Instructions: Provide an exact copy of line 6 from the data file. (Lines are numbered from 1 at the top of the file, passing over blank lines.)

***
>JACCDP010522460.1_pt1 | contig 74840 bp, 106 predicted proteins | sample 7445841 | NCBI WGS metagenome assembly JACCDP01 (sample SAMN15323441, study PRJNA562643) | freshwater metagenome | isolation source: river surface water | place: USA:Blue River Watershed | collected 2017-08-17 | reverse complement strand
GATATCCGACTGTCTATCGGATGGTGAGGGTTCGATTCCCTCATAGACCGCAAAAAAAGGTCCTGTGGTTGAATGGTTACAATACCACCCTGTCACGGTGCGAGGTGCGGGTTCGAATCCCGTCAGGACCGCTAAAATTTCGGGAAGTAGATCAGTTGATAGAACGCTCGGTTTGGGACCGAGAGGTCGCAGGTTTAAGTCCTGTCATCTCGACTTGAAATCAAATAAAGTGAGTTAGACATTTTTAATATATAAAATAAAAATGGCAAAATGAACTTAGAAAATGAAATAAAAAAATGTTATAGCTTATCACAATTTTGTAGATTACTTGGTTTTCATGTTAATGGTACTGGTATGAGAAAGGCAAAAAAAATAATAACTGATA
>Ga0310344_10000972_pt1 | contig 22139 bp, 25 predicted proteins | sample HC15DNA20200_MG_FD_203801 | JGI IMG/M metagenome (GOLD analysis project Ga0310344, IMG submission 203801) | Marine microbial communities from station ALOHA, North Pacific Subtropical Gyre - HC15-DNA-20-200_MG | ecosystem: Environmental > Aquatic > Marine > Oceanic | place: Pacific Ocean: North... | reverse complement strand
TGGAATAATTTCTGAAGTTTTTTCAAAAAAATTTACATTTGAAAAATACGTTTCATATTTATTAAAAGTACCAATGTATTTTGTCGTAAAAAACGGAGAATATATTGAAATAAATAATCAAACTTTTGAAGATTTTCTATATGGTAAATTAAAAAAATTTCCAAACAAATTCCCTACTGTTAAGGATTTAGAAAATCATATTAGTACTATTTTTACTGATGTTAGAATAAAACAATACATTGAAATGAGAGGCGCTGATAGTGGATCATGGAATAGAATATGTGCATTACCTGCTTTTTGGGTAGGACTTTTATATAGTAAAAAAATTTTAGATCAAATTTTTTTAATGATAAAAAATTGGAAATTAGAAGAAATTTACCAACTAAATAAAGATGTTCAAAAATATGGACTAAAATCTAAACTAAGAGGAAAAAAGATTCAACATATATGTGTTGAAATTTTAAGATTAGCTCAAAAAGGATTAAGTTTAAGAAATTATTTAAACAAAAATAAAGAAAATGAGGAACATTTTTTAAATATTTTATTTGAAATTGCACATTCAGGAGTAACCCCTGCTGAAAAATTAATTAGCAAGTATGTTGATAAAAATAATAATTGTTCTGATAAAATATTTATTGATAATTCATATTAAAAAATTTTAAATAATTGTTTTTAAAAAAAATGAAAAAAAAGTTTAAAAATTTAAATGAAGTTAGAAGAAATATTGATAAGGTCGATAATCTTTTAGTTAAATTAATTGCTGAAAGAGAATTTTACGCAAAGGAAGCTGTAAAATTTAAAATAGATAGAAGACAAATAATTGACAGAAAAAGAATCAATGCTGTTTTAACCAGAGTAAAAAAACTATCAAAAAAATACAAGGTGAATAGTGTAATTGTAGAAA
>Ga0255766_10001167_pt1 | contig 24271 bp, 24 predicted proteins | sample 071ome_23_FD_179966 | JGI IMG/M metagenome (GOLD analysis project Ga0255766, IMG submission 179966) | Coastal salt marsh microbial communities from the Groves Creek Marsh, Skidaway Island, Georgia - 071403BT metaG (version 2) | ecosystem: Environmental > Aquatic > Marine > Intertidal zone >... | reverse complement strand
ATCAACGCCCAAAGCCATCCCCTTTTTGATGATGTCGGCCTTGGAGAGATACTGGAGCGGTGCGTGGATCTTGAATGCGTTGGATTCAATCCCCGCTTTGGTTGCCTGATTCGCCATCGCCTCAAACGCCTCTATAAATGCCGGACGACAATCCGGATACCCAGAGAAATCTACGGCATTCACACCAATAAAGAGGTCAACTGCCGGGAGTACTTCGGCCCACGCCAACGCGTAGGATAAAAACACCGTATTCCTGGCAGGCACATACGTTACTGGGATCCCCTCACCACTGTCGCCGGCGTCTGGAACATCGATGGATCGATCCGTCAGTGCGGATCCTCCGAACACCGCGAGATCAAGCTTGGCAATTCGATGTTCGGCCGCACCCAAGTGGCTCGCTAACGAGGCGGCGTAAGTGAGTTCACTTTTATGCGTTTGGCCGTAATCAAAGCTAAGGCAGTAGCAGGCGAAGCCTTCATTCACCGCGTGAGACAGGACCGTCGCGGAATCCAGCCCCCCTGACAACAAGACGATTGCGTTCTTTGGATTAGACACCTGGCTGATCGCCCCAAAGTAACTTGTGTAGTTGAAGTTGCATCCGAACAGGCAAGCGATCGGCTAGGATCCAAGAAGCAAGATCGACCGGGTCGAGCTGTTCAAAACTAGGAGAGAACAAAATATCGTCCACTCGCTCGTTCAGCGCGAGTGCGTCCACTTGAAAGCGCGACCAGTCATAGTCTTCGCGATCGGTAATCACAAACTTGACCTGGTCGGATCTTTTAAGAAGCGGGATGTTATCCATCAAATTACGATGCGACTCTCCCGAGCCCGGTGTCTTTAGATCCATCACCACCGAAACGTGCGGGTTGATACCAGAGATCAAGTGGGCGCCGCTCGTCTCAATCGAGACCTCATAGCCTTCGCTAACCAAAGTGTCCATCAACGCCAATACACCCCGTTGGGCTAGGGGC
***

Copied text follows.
ATCAACGCCCAAAGCCATCCCCTTTTTGATGATGTCGGCCTTGGAGAGATACTGGAGCGGTGCGTGGATCTTGAATGCGTTGGATTCAATCCCCGCTTTGGTTGCCTGATTCGCCATCGCCTCAAACGCCTCTATAAATGCCGGACGACAATCCGGATACCCAGAGAAATCTACGGCATTCACACCAATAAAGAGGTCAACTGCCGGGAGTACTTCGGCCCACGCCAACGCGTAGGATAAAAACACCGTATTCCTGGCAGGCACATACGTTACTGGGATCCCCTCACCACTGTCGCCGGCGTCTGGAACATCGATGGATCGATCCGTCAGTGCGGATCCTCCGAACACCGCGAGATCAAGCTTGGCAATTCGATGTTCGGCCGCACCCAAGTGGCTCGCTAACGAGGCGGCGTAAGTGAGTTCACTTTTATGCGTTTGGCCGTAATCAAAGCTAAGGCAGTAGCAGGCGAAGCCTTCATTCACCGCGTGAGACAGGACCGTCGCGGAATCCAGCCCCCCTGACAACAAGACGATTGCGTTCTTTGGATTAGACACCTGGCTGATCGCCCCAAAGTAACTTGTGTAGTTGAAGTTGCATCCGAACAGGCAAGCGATCGGCTAGGATCCAAGAAGCAAGATCGACCGGGTCGAGCTGTTCAAAACTAGGAGAGAACAAAATATCGTCCACTCGCTCGTTCAGCGCGAGTGCGTCCACTTGAAAGCGCGACCAGTCATAGTCTTCGCGATCGGTAATCACAAACTTGACCTGGTCGGATCTTTTAAGAAGCGGGATGTTATCCATCAAATTACGATGCGACTCTCCCGAGCCCGGTGTCTTTAGATCCATCACCACCGAAACGTGCGGGTTGATACCAGAGATCAAGTGGGCGCCGCTCGTCTCAATCGAGACCTCATAGCCTTCGCTAACCAAAGTGTCCATCAACGCCAATACACCCCGTTGGGCTAGGGGC